That transformation was Rothko’s intent all along. Born Markus Rothkowitz in Dvinsk, Russia in 1903, he emigrated to the Pacific Northwest with his family as a child. After a couple of years studying at Yale, Rothkowitz dropped out and moved to New York to study art, shortening his name to “Mark Rothko” in the process. He bounced from style to style, as most young artists do, ever reflecting his most current inspiration or mentor. It was only when he discovered the color field paintings of Clyfford Still that Rothko’s work began to take its most notable form.
Rothko quickly moved away from figurative art and began to focus on pre-attentive processing aspects like color, light, contrast, and form. Despite an unwillingness to brand himself with a label as a member of any artistic movement, he was regularly referred to as an abstract expressionist because abstract expressionism focuses on the emotions created by reality, not the re-creation of reality itself. As Rothko said of his work:
“I’m not an abstractionist. I’m not interested in the relationship of color or form or anything else. I’m interested only in expressing basic human emotions: tragedy, ecstasy, doom, and so on.”
Rothko’s work was an examination of our subconscious reactions to color. He was curious about how colors stoked our natural emotions, how they inspired memories. His work was both primordial (relying on colors that were reminiscent of sunrises, sunsets, oceans, and darkness) and conditioned (blocks resembling windows, doors, or jail cell bars). He used contrast to brightly-color the boundaries of each painting, and the intensity of the blocks seemingly invited the viewer to dive in and get lost in their depths. Over the decades, he sought the perfect colors and arrangements to evoke emotional ranges. The Rothko Chapel on the campus of The University of St. Thomas in Houston consists of over a dozen large purple-gray panels. Rothko’s own son described his disappointment at how “boring” the panels seemed when he first saw the chapel. His disappointment was soon dashed, however; he sat on one of the benches to take them in, got lost in his thoughts, and suddenly realized that an hour and a half had passed.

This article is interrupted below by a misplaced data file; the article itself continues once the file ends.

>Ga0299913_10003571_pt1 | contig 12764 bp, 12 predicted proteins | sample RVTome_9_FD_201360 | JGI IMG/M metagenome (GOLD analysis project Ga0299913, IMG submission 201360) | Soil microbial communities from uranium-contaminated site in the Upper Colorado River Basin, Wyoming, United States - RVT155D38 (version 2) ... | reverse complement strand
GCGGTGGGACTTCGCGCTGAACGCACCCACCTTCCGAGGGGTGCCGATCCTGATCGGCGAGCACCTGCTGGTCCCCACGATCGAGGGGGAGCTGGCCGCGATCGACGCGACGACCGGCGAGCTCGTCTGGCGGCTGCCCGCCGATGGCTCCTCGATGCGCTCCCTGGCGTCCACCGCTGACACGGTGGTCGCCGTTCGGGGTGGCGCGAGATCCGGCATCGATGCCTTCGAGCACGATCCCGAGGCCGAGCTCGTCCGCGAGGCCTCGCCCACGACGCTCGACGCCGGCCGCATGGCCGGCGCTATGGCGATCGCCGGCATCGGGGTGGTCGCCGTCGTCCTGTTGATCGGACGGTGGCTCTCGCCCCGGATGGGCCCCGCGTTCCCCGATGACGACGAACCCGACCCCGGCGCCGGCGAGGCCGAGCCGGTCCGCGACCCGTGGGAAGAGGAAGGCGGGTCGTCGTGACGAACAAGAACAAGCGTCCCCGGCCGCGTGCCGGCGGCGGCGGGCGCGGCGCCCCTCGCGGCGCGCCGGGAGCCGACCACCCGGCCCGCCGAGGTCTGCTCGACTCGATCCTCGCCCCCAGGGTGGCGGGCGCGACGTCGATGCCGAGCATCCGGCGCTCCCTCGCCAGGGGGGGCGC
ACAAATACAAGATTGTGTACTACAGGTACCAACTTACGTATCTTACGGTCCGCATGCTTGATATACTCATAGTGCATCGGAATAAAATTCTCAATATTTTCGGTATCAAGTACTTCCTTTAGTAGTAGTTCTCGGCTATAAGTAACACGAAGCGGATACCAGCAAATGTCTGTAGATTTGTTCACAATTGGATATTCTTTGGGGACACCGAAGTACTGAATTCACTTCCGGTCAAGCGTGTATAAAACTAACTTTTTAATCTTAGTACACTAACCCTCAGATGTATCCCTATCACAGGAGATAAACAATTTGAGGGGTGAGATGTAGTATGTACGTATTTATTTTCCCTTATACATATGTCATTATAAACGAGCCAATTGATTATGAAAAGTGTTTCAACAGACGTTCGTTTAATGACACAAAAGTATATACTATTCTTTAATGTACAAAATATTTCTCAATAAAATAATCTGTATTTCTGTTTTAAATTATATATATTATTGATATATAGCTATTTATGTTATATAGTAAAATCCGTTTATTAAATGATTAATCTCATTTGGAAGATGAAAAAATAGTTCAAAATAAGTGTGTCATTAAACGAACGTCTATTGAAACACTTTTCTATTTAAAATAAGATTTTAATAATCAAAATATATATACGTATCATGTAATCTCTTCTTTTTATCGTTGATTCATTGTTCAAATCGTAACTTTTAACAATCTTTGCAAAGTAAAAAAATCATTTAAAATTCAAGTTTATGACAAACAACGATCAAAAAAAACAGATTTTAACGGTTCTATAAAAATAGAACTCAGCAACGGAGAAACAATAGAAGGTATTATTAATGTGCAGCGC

The lesson I learned from Rothko’s work is that “it takes time”. It’s a lesson that applies to artists and audiences, alike. The only reason I’d never experienced a Rothko painting before was that I simply had never allowed myself the time required for the experience. I rushed past multiple Rothkos over the years on my way to more figurative works – notably Edward Hopper’s “Nighthawks”, which I would stare at over and over and over. But my goal was always to try to understand what Hopper was trying to say; the emotions, the feelings, and the truths beneath that message were just inadvertent results of any attempts to “understand” the painting.
The hurdle during times of stress or depression is to allow myself time. During positive periods, I’m generally too busy to stop and take a moment for anything creative. But when the chips are down, I do very little with the time I have. In the last few months, I’ve had entire days where I accomplished nothing but sitting and worrying about all of the things I should be doing. So when I force myself to do something creative (like write about gratitude), I’m not searching for answers or understanding – despite all outward appearances. I may be writing an explication of some artistic triumph or historical feat, and I may be correlating it to something from my life, but what I’m actually doing is giving myself time. Time to remember. Time to feel. Time to re-live the emotions that neither a busy nor a depressed life make room to experience. During the writing of this post alone, I have gone off-track in my thoughts at least a dozen times and become lost in the emotions of random events from the last fifty years of living. It’s the reason we create art, the reason we experience art, and the reason we need art.
We just need to give it the time it requires.